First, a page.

By Rikki Hoffman, RDN, CDN
Bread is a staple in our diets. As people become more health conscious, we are always looking to find out more about the ingredients we use in our foods and to make sure they are the healthiest they can be. In this article, we discuss some healthy bread flours.
What are alternative flours for baking bread? Are there healthy substitutes for all-purpose flour in bread?
Some common flours that are used in baking bread include flours made from wheat, oat, barley, rye, and spelt. Any of these flours can be refined (e.g. white flour) or whole grain. Whole grain flour is made using the entire grain, which means the nutrients remain intact. White flour is stripped of the nutritious parts of the grain and is generally considered to be less healthy. All-purpose flour is made using wheat that has been refined and is considered to be white flour. When used in their whole grain form, wheat, oat, barley, rye, and spelt are all healthy substitutes for all-purpose flour in bread.
What is the difference between wheat flour vs. oat flour vs. barley flour vs. rye flour vs. spelt flour?
Each of these grains contain a different mix of nutrients. Whole grain rye flour contains the least calories and the most fiber of the above flours, but also contains more carbs, less protein, and less iron than the other flours.Whole grain oat, wheat, and spelt flours are the most similar flours and contain similar nutrient compositions. Whole grain barley is a lower-calorie flour, but also contains less protein, less iron, and less folate than the other flours. Despite their subtle differences, all of these grains contain a good amount of nutrients, and all are considered healthy flours.
What’s the best substitute for regular white flour in bread: wheat flour or barley flour or oat flour or rye flour or spelt flour?
Whole grain wheat, barley, oat, rye, and spelt flours are all wonderful substitutes for regular white flour. These whole grain flours all contain large amounts of antioxidants, essential vitamins and minerals, and significant amounts of fiber and protein. Whole grain wheat flour, barley flour, oat flour, rye flour, and spelt flour have been shown in studies to help lower cholesterol, keep blood sugar more stable in diabetics, keep you feeling full longer, and aid in weight loss when compared with regular white flour.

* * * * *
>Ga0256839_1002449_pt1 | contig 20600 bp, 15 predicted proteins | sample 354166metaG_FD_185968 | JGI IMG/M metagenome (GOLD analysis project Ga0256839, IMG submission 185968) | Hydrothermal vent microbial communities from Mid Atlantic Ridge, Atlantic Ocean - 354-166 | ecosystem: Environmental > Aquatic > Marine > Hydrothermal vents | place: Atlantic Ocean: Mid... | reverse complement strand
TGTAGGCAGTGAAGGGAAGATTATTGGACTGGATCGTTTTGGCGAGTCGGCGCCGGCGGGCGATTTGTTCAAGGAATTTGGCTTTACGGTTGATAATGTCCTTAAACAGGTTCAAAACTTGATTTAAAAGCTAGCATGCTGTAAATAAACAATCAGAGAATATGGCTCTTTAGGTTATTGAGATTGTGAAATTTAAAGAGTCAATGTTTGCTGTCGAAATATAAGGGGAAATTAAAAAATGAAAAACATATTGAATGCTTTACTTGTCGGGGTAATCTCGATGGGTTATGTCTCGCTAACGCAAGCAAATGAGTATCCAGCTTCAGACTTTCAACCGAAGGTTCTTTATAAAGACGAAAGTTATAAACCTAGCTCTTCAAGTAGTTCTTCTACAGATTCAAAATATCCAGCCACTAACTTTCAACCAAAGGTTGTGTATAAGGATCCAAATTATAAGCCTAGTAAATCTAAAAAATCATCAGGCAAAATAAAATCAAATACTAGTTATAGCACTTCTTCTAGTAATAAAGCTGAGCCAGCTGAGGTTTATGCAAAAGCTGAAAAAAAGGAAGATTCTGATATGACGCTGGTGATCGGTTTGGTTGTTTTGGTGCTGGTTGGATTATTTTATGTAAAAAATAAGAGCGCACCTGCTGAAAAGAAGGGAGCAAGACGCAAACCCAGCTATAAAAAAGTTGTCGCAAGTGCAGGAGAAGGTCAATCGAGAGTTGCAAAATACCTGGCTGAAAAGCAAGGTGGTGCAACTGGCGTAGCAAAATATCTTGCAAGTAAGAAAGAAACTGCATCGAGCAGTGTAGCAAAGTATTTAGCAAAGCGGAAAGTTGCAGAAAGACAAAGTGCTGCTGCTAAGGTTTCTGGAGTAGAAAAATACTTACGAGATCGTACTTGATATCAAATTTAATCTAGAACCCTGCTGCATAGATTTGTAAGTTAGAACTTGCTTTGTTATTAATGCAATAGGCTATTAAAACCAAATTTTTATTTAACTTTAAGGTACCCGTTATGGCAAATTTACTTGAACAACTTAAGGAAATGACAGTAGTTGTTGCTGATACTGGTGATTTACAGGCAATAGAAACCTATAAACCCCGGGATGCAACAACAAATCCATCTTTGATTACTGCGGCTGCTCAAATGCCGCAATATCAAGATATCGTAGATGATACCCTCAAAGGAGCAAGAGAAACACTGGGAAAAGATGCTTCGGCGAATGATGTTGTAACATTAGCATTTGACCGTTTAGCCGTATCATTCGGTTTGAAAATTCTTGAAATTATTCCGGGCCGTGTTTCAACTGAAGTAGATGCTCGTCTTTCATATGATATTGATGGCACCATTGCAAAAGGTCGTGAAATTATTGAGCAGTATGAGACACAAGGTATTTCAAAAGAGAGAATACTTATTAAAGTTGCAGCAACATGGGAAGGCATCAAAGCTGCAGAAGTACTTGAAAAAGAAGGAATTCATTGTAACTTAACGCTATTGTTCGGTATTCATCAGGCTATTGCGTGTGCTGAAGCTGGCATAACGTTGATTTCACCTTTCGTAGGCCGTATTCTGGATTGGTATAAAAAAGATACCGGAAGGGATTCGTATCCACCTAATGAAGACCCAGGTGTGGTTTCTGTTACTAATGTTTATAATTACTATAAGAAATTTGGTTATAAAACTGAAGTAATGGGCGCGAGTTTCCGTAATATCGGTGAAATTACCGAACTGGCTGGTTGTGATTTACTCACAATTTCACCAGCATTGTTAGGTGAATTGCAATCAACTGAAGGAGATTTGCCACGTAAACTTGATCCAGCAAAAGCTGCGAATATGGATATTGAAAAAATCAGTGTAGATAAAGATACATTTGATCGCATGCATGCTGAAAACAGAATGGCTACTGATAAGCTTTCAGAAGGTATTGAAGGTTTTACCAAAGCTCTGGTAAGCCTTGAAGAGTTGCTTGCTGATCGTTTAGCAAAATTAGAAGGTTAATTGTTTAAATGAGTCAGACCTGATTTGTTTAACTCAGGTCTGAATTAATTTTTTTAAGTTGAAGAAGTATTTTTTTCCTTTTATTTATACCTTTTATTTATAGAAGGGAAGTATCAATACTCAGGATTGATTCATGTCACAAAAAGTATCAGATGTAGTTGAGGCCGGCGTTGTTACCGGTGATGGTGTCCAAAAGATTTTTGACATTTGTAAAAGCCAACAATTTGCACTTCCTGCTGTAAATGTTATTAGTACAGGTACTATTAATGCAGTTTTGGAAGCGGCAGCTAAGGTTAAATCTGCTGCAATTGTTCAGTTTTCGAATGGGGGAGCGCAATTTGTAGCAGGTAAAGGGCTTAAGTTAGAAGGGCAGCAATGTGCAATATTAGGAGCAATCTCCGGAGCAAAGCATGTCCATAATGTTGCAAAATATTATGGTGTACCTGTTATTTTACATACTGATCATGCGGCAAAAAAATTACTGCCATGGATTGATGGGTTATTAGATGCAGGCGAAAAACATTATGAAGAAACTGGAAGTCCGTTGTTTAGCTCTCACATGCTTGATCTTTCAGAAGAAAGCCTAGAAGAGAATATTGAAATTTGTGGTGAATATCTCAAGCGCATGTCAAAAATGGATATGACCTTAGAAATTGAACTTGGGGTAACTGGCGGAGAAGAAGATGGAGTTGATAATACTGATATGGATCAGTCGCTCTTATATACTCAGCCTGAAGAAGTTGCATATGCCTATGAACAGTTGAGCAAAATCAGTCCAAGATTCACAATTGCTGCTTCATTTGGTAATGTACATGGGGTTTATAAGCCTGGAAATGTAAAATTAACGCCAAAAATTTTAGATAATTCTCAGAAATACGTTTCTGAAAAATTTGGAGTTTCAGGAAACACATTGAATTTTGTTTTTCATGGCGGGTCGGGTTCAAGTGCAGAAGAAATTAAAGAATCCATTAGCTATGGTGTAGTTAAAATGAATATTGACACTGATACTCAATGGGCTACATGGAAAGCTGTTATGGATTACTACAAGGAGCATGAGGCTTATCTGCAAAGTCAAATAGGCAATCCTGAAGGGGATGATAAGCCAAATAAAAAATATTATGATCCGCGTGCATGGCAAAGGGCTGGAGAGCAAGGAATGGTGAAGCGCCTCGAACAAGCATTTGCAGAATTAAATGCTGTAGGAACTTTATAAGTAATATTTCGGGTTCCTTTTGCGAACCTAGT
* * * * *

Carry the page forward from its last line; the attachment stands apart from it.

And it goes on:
What is the healthiest bread flour for you: rye or barley or spelt or oat or wheat flour?
The healthiest bread flour is 100% whole grain flour. Whole grain flour could be rye, barley, spelt, oat, or wheat flour - the key is that the flour is made from 100% whole grains. Whole grain breads provide essential nutrients that are lacking in bread made from white flour. To make sure your bread is made with mostly whole grains, look for “whole” in the first ingredient (or the second ingredient after water).
Which substitute bread flour is best for diabetics and glycemic index?
Oat flour may be the best bread flour for diabetics. Oats contain a type of fiber called beta glucans, which has been shown to help lower blood sugar in diabetics. The glycemic index rates foods that contain carbohydrates with a number corresponding to how that food affects a diabetic’s blood sugar. Oats have a low glycemic index, often making whole grain oat flour a good choice for diabetics.
Can substitute bread flours help you lose weight or keep a diet?
Choosing bread with whole grain flour instead of white (or refined) flour can be helpful when you are trying to lose weight or keep to a diet. Whether it is made from wheat, rye, barley, spelt, or oats, whole grain flour contains fiber. Fiber helps keep you full longer, which makes it easier to stick to a diet.
Wildgrain: Try Healthy Breads
Interested in trying new baked goods made with healthy wheat flours? Wildgrain is the first bake-from-frozen delivery subscription service for breads, pastries and fresh pastas. Some of our more popular breads include Whole Wheat Flour Sourdough, Sourdough Rye Loaf, and Sourdough 7-Grain Loaf. Learn more about Wildgrain and our artisanal baking methods.
About the Author
Rikki Hoffman, RDN, CDN has been a registered dietitian for ten years, working primarily with patients who have kidney disease. She also has a private practice which focuses on helping clients achieve lifestyle and weight loss goals. She graduated with a Bachelor's in Dietetics from Rutgers University and did her Dietetic Internship at Montclair State University.